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College enrolment down by a half million students in 2012 with older students the most turned off further studies

3 min read

  • Half a million fewer students enrolled in  colleges in 2012 than 2011
  • Biggest drop is in mature students ages  25 and older
  • However, there has been an increase in  the number of Hispanics enrolling
  • Hispanics account for 17 percent of the  student population, up from 11 percent in 2006

By  Daily Mail Reporter

PUBLISHED: 19:17 EST, 3  September 2013 |  UPDATED: 19:20 EST, 3 September 2013

College enrolment in 2012 dropped by a half  million students compared to the year before.

Figures released by the U.S. Census Bureau  also show the number students who are over the age of 25 also fell.

There are 419,000 fewer students that have  enrolled at universities across the country.

College dropoff: The number of U.S. university students declined by almost half a million last year, following years of growth
College dropoff: The number of U.S. university students  declined by almost half a million last year, following years of growth

Conversely, there has been an increase in  college enrollments with  3.2 million new students entering classrooms  between 2006 and 2011.

Enrollment by Hispanics in U.S. colleges rose  15 percent from 2011 to 2012 even as the overall college population  declined.

Nearly 3.4 million Hispanics enrolled in  college undergraduate or graduate programs in 2012, as the adult Hispanic  population grew and because of greater demand from within the ethnic group, the  bureau said.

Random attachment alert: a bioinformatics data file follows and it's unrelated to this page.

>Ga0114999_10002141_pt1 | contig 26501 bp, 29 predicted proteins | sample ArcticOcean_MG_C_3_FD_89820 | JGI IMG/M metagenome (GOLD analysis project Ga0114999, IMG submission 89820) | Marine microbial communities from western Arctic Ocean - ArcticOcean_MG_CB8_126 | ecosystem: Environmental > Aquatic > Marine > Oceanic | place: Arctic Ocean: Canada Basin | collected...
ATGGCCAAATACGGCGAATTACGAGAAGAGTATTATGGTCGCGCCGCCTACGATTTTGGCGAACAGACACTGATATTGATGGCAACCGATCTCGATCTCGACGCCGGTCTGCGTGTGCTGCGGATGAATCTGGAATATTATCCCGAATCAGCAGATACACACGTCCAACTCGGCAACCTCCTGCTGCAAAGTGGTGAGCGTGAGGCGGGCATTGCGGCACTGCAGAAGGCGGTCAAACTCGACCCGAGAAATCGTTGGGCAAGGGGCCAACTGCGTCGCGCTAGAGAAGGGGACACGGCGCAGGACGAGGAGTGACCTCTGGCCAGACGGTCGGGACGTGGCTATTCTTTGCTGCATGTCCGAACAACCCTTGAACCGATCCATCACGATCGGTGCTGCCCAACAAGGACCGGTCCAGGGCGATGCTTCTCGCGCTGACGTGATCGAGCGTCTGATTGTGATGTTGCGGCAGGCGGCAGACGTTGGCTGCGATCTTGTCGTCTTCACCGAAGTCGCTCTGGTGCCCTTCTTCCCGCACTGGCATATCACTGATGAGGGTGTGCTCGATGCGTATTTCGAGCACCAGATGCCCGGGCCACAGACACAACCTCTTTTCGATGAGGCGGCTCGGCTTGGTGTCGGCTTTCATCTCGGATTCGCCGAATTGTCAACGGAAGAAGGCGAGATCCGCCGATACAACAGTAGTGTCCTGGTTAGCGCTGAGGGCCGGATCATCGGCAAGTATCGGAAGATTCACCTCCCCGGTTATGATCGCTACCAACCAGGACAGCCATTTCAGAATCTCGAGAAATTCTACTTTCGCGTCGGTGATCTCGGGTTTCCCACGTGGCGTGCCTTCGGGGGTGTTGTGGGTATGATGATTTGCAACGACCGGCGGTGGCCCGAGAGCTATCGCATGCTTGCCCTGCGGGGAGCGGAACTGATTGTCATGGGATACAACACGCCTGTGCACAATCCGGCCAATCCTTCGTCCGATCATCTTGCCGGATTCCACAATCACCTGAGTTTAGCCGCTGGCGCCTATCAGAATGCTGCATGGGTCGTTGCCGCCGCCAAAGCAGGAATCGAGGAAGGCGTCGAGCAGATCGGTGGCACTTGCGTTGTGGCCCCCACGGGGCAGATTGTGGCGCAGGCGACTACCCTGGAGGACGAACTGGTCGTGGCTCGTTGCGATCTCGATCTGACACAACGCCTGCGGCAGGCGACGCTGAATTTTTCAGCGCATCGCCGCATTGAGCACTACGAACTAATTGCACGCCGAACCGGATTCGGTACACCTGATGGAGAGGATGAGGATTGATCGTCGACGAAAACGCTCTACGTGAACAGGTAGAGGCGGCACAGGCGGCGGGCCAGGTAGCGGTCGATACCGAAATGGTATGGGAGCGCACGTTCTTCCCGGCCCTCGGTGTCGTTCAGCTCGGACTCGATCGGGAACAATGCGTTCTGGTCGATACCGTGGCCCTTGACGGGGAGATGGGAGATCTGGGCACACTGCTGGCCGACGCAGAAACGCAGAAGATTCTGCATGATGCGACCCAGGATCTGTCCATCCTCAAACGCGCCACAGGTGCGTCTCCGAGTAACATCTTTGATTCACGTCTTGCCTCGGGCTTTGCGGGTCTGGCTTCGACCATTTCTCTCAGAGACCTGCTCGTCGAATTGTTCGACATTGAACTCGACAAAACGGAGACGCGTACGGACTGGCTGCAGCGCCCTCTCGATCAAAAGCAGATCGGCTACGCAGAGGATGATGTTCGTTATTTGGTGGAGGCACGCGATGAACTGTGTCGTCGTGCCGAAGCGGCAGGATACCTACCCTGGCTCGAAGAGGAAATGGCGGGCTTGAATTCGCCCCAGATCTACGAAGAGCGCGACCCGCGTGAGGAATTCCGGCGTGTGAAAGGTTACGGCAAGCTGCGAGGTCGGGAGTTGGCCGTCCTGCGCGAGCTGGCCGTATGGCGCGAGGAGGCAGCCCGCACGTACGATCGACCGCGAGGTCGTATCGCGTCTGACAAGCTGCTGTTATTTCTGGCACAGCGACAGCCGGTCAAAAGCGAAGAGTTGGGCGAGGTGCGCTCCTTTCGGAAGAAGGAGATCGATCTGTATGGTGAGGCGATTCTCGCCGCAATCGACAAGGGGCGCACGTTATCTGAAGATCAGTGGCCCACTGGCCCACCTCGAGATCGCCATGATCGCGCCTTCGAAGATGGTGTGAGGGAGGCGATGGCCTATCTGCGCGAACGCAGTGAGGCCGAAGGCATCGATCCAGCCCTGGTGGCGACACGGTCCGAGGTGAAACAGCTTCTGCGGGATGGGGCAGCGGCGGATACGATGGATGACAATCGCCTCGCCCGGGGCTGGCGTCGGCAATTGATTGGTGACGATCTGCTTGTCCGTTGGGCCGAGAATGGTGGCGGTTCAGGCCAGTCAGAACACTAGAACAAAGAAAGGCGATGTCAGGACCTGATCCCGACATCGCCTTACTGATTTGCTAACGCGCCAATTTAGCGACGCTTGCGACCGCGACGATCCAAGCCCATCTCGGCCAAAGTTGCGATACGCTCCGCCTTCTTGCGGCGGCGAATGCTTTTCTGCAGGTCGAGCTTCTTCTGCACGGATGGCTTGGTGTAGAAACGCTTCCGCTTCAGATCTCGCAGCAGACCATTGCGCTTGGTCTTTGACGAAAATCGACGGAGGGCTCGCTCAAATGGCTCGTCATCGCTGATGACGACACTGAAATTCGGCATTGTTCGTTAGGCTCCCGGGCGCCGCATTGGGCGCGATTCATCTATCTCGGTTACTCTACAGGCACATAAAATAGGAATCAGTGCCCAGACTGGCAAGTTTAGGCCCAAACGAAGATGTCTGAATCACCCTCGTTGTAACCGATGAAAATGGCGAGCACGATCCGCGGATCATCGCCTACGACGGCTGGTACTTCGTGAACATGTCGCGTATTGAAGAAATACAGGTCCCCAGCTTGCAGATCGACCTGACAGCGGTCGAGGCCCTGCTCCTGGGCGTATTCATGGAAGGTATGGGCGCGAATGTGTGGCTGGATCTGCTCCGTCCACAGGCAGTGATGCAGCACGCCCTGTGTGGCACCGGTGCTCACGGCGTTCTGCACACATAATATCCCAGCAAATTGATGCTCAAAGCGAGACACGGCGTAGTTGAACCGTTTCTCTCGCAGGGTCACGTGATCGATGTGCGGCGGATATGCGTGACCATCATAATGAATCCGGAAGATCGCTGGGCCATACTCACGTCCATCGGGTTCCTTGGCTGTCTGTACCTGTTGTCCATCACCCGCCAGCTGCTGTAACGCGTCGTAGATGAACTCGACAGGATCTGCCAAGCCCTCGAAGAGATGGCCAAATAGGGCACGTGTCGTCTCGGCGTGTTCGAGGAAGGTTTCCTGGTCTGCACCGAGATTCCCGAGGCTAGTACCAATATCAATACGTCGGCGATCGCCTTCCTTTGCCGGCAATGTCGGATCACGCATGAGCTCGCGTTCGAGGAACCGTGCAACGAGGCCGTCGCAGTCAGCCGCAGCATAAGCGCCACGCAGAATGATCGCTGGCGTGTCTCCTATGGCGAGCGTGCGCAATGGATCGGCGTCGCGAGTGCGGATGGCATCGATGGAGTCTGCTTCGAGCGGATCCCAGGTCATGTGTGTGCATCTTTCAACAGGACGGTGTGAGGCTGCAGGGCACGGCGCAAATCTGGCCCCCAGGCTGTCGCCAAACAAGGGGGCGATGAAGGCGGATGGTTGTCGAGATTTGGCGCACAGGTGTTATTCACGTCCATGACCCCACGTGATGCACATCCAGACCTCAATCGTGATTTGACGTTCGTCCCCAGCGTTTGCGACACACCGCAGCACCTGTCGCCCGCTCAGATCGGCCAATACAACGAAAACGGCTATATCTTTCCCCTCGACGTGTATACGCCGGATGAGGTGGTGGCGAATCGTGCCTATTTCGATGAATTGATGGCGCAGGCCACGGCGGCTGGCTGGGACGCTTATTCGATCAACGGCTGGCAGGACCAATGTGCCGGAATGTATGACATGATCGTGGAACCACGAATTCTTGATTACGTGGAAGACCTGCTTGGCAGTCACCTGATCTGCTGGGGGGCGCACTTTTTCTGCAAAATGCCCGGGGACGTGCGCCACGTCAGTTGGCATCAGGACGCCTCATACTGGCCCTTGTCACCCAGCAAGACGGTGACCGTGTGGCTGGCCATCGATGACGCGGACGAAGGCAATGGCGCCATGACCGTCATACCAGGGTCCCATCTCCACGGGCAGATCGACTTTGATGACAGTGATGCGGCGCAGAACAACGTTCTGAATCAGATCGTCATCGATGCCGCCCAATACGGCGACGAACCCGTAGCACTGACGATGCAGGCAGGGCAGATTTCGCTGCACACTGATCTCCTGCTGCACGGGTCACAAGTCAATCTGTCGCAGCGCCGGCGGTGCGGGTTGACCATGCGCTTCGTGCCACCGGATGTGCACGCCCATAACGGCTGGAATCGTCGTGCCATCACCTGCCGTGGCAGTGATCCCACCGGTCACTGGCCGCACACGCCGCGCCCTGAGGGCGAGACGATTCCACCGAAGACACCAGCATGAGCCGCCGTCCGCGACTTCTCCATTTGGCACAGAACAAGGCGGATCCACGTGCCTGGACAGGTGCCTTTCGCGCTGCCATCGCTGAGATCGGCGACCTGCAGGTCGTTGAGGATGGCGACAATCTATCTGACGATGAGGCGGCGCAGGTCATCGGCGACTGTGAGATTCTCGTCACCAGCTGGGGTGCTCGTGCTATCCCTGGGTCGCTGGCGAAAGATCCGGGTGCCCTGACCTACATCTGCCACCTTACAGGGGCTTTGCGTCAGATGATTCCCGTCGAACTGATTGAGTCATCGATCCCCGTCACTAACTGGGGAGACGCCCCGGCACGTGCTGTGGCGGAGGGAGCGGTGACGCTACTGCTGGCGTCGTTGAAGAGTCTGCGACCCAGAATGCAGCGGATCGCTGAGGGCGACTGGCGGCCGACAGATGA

Hispanic students have grown as a percentage  of the overall college student population from 11 percent in 2006 to 17 percent  in 2012.

On the rise: Enrollment by Hispanics in U.S. colleges rose 15 percent from 2011 to 2012 even as the overall college population declined
On the rise: Enrollment by Hispanics in U.S. colleges  rose 15 percent from 2011 to 2012 even as the overall college population  declined

‘This increase in the number of Hispanics  enrolled in college can be attributed to the combination of an increase in the  adult Hispanic population and their climbing likelihood of being enrolled,’  Julie Siebens, a statistician for the Census Bureau, said in a  statement.

The Census Bureau report, titled School  Enrolment: 2012, is the latest in a series of studies that seem to show that  older people who fled to colleges and universities during tough economic times  might be heading back into the workforce.

President Barack Obama took a two-day tour in  late August to campaign for college affordability, stopping at locations in New  York and Pennsylvania.

Among other initiatives, Obama pushed for a  college rating system that would help students and their parents determine which  colleges would provide the best return for their tuition dollars.

‘We’ve got a crisis in terms of college  affordability and student debt,’ Obama said during a stop at the State  University of New York at Buffalo. ‘We can’t price the middle class, and  everybody working to get into the middle class, out of an education.’

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